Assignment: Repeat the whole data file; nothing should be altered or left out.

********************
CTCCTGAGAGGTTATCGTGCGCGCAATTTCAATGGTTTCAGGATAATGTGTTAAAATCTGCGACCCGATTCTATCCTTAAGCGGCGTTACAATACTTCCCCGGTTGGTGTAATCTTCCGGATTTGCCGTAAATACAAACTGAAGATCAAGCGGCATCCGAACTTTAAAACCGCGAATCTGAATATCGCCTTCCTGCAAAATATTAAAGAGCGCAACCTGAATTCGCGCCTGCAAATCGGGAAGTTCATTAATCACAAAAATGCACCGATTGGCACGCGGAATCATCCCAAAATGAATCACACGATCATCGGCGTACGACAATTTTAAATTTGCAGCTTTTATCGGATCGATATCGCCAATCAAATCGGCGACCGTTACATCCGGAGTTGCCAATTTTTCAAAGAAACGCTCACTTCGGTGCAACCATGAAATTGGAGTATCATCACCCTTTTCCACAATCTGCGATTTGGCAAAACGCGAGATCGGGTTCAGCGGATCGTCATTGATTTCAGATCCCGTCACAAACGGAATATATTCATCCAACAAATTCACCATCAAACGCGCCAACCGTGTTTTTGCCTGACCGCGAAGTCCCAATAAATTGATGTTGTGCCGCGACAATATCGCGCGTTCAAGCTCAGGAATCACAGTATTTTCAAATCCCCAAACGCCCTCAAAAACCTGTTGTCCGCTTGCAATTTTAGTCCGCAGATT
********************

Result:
CTCCTGAGAGGTTATCGTGCGCGCAATTTCAATGGTTTCAGGATAATGTGTTAAAATCTGCGACCCGATTCTATCCTTAAGCGGCGTTACAATACTTCCCCGGTTGGTGTAATCTTCCGGATTTGCCGTAAATACAAACTGAAGATCAAGCGGCATCCGAACTTTAAAACCGCGAATCTGAATATCGCCTTCCTGCAAAATATTAAAGAGCGCAACCTGAATTCGCGCCTGCAAATCGGGAAGTTCATTAATCACAAAAATGCACCGATTGGCACGCGGAATCATCCCAAAATGAATCACACGATCATCGGCGTACGACAATTTTAAATTTGCAGCTTTTATCGGATCGATATCGCCAATCAAATCGGCGACCGTTACATCCGGAGTTGCCAATTTTTCAAAGAAACGCTCACTTCGGTGCAACCATGAAATTGGAGTATCATCACCCTTTTCCACAATCTGCGATTTGGCAAAACGCGAGATCGGGTTCAGCGGATCGTCATTGATTTCAGATCCCGTCACAAACGGAATATATTCATCCAACAAATTCACCATCAAACGCGCCAACCGTGTTTTTGCCTGACCGCGAAGTCCCAATAAATTGATGTTGTGCCGCGACAATATCGCGCGTTCAAGCTCAGGAATCACAGTATTTTCAAATCCCCAAACGCCCTCAAAAACCTGTTGTCCGCTTGCAATTTTAGTCCGCAGATT